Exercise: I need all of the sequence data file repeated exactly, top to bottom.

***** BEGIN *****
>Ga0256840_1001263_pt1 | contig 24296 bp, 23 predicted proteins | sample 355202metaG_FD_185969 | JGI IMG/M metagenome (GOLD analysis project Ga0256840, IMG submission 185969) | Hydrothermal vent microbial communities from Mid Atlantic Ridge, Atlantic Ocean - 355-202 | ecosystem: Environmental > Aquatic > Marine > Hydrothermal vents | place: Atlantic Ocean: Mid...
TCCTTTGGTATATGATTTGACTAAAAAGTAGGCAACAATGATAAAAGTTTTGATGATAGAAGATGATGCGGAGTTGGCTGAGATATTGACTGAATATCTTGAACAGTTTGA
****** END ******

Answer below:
>Ga0256840_1001263_pt1 | contig 24296 bp, 23 predicted proteins | sample 355202metaG_FD_185969 | JGI IMG/M metagenome (GOLD analysis project Ga0256840, IMG submission 185969) | Hydrothermal vent microbial communities from Mid Atlantic Ridge, Atlantic Ocean - 355-202 | ecosystem: Environmental > Aquatic > Marine > Hydrothermal vents | place: Atlantic Ocean: Mid...
TCCTTTGGTATATGATTTGACTAAAAAGTAGGCAACAATGATAAAAGTTTTGATGATAGAAGATGATGCGGAGTTGGCTGAGATATTGACTGAATATCTTGAACAGTTTGA